Saturday, December 31, 2011

Forever Faithful - a Waterbrook Multnomah review

Forever Faithful, a trilogy by Karen Kingsbury, is a compilation of the novels Waiting for Morning,
A Moment of Weakness, and Halfway to Forever.

The first novel will introduce you to Hannah Ryan and her daughter Jenny. Hannah loses her husband and oldest daughter in a car crash. A drunk driver plows into the vehicle, and Jenny is the only one of the three remaining alive. When Hannah goes to the hospital, finding only her youngest daughter has survived, she vows to get revenge against the careless drunk who killed her beloved husband and daughter. This book is heart-wrenching and gut-punching. The first three chapters left me so emotional that I wasn't sure that I would be able to continue reading. However, since the trilogy is an astounding 1100+ pages in length, I simply put the book down until the following day after I'd had time to get myself calmed down.

Novel Number Two is the story of Jade Conner and Tanner Eastman, childhood friends who were separated during their adolescent years then reunited as young adults. When Tanner's wealthy mother determined that Jade wasn't good enough for her aspiring politician of a son, Jade and Tanner were tragically separated again for another decade. This is a powerful story that will move you and keep you reading to see if things get better for Jade and Tanner.

Novel Number Three is another gut-wrencher. This was another one that I had to keep the tissue box nearby. The characters from the two previous novels are joined together and are all friends. When Hannah and new husband Matt determine to adopt a young girl, they wind up having her ripped from their arms, leaving them bereft. When Jade comes down with a deadly disease, Tanner visions himself spending the rest of his life without Jade--this time, forever. I found myself at times skimming through this book because toward the end there was a case involving Matt that didn't seem to really add much to the story. It just felt like filler to me.

I'm a very avid reader of Karen's, but this series was way too emotional for me. If I'd not been given it to read for review, I'd have never finished it. Real life is hard enough, and when I read, I like to escape just a wee bit, so this trilogy was very hard to get through. However, if you like a good read with lots of emotion, this trilogy will definitely be for you.

I received Forever Faithful as a complimentary gift in exchange for review from Waterbrook Multnomah Publishers. My comments and opinions are my own.

Friday, December 16, 2011

The Wonder of Your Love - a BookSneeze review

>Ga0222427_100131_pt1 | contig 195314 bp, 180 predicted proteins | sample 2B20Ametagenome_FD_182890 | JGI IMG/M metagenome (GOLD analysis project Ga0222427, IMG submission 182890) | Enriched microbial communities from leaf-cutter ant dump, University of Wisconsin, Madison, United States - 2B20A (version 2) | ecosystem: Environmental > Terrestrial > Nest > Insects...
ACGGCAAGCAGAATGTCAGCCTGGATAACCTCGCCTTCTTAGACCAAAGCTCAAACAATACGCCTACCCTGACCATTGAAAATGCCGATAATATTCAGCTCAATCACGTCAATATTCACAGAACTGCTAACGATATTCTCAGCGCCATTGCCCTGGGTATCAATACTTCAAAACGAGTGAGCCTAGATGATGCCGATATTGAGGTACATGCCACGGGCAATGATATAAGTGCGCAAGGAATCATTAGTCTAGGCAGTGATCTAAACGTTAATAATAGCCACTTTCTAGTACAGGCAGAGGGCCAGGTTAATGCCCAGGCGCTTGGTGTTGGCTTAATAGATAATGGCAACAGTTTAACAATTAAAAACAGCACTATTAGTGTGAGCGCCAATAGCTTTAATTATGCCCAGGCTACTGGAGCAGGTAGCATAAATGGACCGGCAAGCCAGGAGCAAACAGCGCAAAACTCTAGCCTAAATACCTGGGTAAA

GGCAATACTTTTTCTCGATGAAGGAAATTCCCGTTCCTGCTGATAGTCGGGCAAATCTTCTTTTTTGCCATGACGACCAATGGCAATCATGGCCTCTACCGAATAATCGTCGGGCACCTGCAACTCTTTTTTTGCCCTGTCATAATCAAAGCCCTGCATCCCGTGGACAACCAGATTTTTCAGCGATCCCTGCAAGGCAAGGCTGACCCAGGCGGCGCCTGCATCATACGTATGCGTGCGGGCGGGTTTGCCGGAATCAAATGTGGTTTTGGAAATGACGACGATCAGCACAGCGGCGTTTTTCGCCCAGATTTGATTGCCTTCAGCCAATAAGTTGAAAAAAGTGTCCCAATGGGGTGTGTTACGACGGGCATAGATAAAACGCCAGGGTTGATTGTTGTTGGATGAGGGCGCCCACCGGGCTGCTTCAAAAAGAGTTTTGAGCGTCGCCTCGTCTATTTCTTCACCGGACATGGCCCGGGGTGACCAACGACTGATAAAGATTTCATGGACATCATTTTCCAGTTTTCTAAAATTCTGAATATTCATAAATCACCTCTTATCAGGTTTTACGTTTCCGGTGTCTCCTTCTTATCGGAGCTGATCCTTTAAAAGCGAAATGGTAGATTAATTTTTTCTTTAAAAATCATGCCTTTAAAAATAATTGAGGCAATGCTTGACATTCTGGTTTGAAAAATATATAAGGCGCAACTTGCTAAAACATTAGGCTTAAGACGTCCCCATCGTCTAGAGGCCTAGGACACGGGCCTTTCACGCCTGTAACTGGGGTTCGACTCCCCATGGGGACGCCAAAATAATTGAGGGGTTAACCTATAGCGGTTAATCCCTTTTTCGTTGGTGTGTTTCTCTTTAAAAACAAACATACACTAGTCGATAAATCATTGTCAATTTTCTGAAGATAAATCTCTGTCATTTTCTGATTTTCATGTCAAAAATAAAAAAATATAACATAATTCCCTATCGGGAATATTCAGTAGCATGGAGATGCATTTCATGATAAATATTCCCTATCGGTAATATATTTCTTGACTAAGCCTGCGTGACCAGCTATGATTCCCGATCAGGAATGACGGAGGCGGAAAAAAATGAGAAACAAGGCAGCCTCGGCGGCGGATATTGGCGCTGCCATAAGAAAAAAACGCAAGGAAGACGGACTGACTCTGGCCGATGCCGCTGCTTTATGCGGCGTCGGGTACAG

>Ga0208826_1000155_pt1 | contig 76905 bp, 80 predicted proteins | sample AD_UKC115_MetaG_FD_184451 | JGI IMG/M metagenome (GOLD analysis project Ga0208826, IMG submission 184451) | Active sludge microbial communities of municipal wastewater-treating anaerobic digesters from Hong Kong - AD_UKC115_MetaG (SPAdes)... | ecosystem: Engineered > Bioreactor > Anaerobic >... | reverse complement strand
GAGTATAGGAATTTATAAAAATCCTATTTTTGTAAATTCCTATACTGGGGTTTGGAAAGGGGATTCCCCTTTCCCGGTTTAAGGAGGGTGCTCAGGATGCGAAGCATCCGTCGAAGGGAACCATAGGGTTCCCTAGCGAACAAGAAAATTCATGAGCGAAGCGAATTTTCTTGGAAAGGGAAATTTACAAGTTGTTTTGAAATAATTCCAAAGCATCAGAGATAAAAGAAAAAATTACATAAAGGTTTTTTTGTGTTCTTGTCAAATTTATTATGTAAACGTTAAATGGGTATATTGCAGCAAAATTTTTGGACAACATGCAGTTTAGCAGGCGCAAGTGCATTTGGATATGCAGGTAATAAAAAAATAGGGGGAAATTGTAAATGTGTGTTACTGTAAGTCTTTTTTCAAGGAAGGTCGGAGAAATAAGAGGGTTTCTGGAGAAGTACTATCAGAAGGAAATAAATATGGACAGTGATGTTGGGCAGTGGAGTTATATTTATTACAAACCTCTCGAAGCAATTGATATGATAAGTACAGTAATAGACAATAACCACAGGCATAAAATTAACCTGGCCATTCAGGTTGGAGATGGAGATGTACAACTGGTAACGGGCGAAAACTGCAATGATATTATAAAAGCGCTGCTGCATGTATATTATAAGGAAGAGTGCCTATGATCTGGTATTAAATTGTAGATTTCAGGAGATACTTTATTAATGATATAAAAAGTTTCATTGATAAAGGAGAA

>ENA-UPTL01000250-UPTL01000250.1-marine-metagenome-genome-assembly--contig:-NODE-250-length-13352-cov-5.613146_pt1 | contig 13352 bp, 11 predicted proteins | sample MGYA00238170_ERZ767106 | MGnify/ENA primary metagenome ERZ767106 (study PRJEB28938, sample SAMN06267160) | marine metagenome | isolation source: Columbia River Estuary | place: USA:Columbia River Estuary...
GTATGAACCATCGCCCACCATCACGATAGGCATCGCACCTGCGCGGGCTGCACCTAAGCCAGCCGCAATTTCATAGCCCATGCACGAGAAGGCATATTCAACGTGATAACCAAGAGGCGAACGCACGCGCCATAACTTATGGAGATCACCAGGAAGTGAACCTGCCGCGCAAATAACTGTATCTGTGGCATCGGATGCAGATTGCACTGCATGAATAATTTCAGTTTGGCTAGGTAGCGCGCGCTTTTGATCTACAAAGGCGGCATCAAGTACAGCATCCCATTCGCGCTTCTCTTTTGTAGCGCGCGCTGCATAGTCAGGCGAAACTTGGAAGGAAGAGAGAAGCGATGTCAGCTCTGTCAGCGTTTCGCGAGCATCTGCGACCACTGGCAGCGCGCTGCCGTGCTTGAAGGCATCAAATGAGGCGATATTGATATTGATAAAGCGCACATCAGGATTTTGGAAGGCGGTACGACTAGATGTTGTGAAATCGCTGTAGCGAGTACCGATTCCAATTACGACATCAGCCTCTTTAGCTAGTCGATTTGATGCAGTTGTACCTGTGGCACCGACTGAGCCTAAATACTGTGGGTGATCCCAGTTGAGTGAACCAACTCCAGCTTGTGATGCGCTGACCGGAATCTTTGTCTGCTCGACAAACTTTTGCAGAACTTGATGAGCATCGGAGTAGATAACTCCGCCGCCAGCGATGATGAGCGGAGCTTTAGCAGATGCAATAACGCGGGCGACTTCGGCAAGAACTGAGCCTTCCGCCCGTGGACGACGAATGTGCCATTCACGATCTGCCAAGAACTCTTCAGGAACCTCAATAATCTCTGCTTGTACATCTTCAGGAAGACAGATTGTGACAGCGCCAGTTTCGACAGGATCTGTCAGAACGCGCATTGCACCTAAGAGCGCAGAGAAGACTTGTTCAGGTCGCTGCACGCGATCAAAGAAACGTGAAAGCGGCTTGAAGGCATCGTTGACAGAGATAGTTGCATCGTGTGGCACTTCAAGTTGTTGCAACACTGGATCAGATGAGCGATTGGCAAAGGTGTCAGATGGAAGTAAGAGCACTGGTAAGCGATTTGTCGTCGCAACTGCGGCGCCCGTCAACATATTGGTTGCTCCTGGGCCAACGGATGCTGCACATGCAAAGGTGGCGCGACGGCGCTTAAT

Beth Wiseman, author of The Wonder of Your Love, has done it again! This newest novel is the second novel of the Land of Canaan series. (The first in the series is titled Seek Me With All Your Heart, which I also recommend!)

You'll follow the story of Katie Ann from Colorado, an Amish widow whose husband had left her for another woman then tragically died in a car accident. Katie Ann, after twenty years of infertility, has carried her deceased husband's child and has given birth. Her struggle with being a single parent is portrayed beautifully and so is Katie Ann's personality.

When she meets Amish widower Eli Detweiler from Ohio, she and Eli both secretly harbor feelings for each other and struggle with the long distance relationship. Holding back because of the distance and ties holding them to their individual states, Eli and Katie Ann both face the reality that it may not be in God's plan for them to be together.

In this story, you will also read about other characters' struggles (namely Martha who you would've been introduced to in Book 1). Beth does a fabulous job with weaving these characters' personalities. Martha is a hoot!

If you enjoy Amish fiction, check out Beth's newest novel today. You won't regret it!

I am a member of BookSneeze, a fabulous program through Thomas Nelson. BookSneeze sends members free books to read and keep in exchange for written reviews on a blog and on a major retailer's website (such as Amazon or Barnes & Noble).

How Do We Know the Bible Is True - a Creation Conversations review

Written by Ken Ham (President of Answers in Genesis) and Bodie Hodge, How Do We Know the Bible Is True? is a book that I believe all pastors should have in their church libraries, and all Christians should keep on their shelves at home. This book is relevant to today's issues; it answers questions that many new Christians may not know, and it helps defend the faith.

The book tackles many topics, including my favorites (but not limited to):
- Is the Old Testament reliable? This chapter discusses how historical records were kept back in Biblical days.
- Is the New Testament reliable? This chapter explains why that it IS reliable.
- Is Genesis a Derivation from Ancient Myths? Is it all just hearsay or legends passed down?
- What about the Factual Claims in the DaVinci Code? I love this chapter!
- Polygamy in the Light of Scripture
- Laminin and the Cross - fascinating chapter!!
- How Were People Saved Before Jesus Died on the Cross?

This is a book that can easily be shared with a teen class at church or even included in a homeschool curriculum for older students. It would also be perfect for a church Bible study or a book discussion. Or if you're like me and you enjoy reading Apologia and Hermeneutics, you'll enjoy this one as well. :)

Wednesday, November 23, 2011

The Shadow of Your Smile - a Tyndale review

I was given the opportunity to review an advanced copy of The Shadow of Your Smile by Susan May Warren, one of my favorite authors.